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Trogoderma granarium (khapra beetle) - Fact sheet

The khapra beetle is one of the most destructive pests of stored grain and grain products. Because of this, it is regulated as a quarantine pest in many countries, including Canada.

All imports are subject to inspection upon entering Canada. Any shipments found to have pests are destroyed or returned to their point of origin. If an importer wants to export rice to the United States from Canada, it is recommended they have a phytosanitary certificate from the country of origin stating their shipment is free of khapra beetle. This applies to rice imported into Canada from any country known to have khapra beetle.

Currently, the khapra beetle is not established in Canada. However, if it were introduced, it could have severe adverse effects on our grain and oilseed industries, which are worth billions of dollars.

The khapra beetle is resistant to most insecticides. The larvae are voracious eaters of grains, grain products, and seeds. They destroy valuable commodities by feeding on grains and seeds, often leaving only the husk behind. Larvae contaminate products by shedding their cast-off skins and hair, while also leaving behind excrement and urine. An infestation lowers product quality and affects the possibility of exportation.

Plant pest card - Khapra beetle


The khapra beetle is native to India but has become established in many tropical and subtropical countries. It has also been reported in many countries throughout Africa, Asia, and parts of Europe and South America. In North America, this beetle was detected in a few US states but was eradicated. Although the khapra beetle is not established in Canada, several have been intercepted on imported products at Canada's borders.


Adult khapra beetles have functional wings, but are not known to fly. These beetles are primarily spread by the transportation of infested materials such as bagged cereals, grains or seeds. The larvae will feed on dried stored products from plants (such as rice) or animal products (such as dried animal remains), but prefer grain and cereal products.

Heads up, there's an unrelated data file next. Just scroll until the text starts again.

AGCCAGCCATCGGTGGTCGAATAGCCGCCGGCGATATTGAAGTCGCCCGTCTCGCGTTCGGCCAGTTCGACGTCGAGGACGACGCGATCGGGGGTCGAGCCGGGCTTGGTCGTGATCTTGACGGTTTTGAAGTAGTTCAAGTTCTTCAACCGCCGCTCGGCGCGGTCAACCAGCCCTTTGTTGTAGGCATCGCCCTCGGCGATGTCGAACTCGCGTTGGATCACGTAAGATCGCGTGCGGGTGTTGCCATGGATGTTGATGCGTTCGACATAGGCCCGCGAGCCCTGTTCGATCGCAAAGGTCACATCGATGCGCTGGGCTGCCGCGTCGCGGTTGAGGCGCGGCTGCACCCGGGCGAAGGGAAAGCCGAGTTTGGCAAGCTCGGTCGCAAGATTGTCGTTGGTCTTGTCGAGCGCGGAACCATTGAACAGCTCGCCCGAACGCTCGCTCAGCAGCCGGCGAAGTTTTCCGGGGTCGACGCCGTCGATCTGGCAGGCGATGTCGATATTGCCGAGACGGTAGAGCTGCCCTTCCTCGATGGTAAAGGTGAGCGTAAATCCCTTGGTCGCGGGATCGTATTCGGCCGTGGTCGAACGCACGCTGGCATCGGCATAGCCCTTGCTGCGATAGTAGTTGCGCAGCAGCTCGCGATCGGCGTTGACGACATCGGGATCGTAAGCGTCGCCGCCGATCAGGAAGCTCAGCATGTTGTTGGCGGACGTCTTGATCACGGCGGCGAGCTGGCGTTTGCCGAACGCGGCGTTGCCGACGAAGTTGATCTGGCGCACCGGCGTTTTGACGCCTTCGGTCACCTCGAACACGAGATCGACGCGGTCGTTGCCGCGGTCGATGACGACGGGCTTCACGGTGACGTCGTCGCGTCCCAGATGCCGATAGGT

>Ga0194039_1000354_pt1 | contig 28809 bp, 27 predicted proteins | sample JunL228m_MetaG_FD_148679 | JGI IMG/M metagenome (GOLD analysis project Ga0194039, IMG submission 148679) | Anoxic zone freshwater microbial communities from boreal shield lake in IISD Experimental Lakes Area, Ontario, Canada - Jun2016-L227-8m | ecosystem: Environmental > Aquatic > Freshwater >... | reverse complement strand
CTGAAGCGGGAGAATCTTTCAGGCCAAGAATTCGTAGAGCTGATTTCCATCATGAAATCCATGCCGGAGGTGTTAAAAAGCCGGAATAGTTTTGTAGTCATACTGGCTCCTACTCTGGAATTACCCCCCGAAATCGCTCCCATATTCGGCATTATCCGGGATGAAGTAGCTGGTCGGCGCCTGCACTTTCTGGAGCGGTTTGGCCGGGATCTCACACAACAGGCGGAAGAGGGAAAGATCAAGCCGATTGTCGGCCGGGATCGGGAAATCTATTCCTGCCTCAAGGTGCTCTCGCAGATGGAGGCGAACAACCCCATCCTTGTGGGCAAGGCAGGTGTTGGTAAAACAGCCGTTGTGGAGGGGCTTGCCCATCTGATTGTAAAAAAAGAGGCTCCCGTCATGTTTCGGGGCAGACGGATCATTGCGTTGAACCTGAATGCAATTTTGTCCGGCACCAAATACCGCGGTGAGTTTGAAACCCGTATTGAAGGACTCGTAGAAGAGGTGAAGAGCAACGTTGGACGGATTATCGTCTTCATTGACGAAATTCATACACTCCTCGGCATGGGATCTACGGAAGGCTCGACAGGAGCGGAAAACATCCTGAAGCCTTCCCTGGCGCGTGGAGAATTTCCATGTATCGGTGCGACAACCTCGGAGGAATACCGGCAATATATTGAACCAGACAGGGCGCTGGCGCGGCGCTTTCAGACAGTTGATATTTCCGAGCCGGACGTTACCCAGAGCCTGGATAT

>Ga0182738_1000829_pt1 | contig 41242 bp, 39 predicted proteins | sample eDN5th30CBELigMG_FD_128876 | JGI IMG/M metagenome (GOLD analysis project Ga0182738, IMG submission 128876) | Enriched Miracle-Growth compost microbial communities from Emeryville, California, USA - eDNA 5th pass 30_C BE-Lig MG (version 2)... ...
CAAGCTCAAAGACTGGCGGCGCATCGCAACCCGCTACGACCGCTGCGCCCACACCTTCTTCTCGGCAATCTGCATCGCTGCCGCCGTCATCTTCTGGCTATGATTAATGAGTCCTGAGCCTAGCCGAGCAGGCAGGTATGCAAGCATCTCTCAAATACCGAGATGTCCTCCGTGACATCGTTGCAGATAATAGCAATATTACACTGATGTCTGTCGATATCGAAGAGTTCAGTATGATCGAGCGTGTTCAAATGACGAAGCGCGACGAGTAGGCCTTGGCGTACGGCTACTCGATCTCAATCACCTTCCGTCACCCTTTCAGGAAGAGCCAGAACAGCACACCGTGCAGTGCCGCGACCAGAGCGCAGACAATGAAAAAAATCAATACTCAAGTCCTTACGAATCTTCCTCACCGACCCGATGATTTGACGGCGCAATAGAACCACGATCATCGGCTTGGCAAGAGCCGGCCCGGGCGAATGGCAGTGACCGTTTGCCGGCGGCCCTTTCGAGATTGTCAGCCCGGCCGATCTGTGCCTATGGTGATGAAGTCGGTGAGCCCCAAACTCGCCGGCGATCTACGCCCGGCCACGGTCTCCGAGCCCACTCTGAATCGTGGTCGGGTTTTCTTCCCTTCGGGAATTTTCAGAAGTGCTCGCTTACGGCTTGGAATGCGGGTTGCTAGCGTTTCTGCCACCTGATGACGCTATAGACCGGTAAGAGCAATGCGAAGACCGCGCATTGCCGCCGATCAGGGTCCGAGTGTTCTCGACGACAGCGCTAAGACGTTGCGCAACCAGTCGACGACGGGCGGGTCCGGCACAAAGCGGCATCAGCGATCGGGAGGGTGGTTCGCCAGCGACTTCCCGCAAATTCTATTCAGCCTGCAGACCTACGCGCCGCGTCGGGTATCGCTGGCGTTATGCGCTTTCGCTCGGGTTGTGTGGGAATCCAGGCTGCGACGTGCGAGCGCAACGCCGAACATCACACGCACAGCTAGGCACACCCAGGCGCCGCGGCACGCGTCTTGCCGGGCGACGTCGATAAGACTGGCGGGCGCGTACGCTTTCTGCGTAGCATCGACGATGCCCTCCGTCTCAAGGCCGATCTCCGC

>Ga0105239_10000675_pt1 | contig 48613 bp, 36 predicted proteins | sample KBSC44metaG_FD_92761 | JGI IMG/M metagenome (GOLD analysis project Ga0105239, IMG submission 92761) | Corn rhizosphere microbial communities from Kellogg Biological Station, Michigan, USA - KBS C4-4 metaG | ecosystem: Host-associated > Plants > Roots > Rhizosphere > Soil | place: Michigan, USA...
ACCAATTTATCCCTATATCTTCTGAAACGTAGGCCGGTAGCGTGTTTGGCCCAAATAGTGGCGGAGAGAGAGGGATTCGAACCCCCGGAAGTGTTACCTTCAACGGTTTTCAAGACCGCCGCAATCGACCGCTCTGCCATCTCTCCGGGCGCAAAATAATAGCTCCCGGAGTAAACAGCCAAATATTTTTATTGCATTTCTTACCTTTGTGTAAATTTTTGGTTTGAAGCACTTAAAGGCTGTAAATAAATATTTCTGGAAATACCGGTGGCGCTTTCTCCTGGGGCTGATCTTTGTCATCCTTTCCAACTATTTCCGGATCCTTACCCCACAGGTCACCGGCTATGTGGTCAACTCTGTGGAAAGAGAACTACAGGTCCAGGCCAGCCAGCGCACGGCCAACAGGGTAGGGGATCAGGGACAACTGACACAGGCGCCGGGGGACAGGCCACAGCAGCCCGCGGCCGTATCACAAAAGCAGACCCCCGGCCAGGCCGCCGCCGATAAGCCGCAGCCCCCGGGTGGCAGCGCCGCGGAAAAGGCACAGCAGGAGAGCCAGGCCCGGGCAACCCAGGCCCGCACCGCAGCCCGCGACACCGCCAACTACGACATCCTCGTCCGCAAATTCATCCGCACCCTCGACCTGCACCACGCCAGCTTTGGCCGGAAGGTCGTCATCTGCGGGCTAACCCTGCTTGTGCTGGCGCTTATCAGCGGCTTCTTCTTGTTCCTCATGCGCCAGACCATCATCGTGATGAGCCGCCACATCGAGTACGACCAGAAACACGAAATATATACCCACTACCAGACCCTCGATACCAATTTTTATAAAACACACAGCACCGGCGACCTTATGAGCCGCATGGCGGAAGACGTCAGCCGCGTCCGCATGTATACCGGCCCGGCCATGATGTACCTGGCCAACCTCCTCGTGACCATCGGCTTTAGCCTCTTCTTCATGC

Adults and larvae are known to seek out cracks and crevices in burlap bags/sacks, crates, rail cars, ship holds and trucks, where they can remain hidden for years. International trade and travel has substantially contributed to the spread of this pest.

Life cycle

The life span of an adult khapra beetle is five to ten days. Larval development usually takes between four to six weeks, but can continue for up to seven years in adverse conditions. In optimal conditions, khapra beetles lay between 50 to 100 eggs in a year, which can create up to 10 generations of beetles in one year.


An adult khapra beetle is approximately 1.6 to 3.0 mm long by 0.9 to 1.7 mm wide and is covered with hair. Males are brown to black with indistinct reddish brown markings on their wings. Females are slightly larger than males and lighter in color.


When hatched, khapra beetle larvae are approximately 1.6 to 1.88 mm long. Larvae are yellowish white, with brown hairs covering the head and body. As they grow, the larvae's colour changes to a golden or reddish brown and they become hairier.

Health concerns

Larval skins cast by the beetles may cause skin irritation in people handling heavily infested grains. In rare cases, if swallowed, the barbed hairs of the larvae may be a serious health hazard and can cause gastrointestinal irritation.


Adult khapra beetle with several khapra larvae on common wheat

Figure 1 - Common khapra beetle

Common khapra beetle on common wheat
Photo courtesy - Ministry of Agriculture and Regional Development Archive, Ministry of Agriculture and Regional Development,

Upper surface of an adult khapra beetle

Figure 2 - Adult khapra beetle

Photo courtesy - Natasha Wright, Florida Department of Agriculture and Consumer Services,

Lateral view of an adult khapra

Figure 3 - Adult khapra beetle

Photo courtesy - Pest and Diseases Image Library,

A close up, lateral view of an adult khapra beetle

Figure 4 - Adult khapra beetle

Photo courtesy - Pest and Diseases Image Library,

Khapra beetle larva showing its simple and barbed hairs

Figure 5 - Khapra beetle larva

Photo courtesy - James D. Young, USDA APHIS PPQ,


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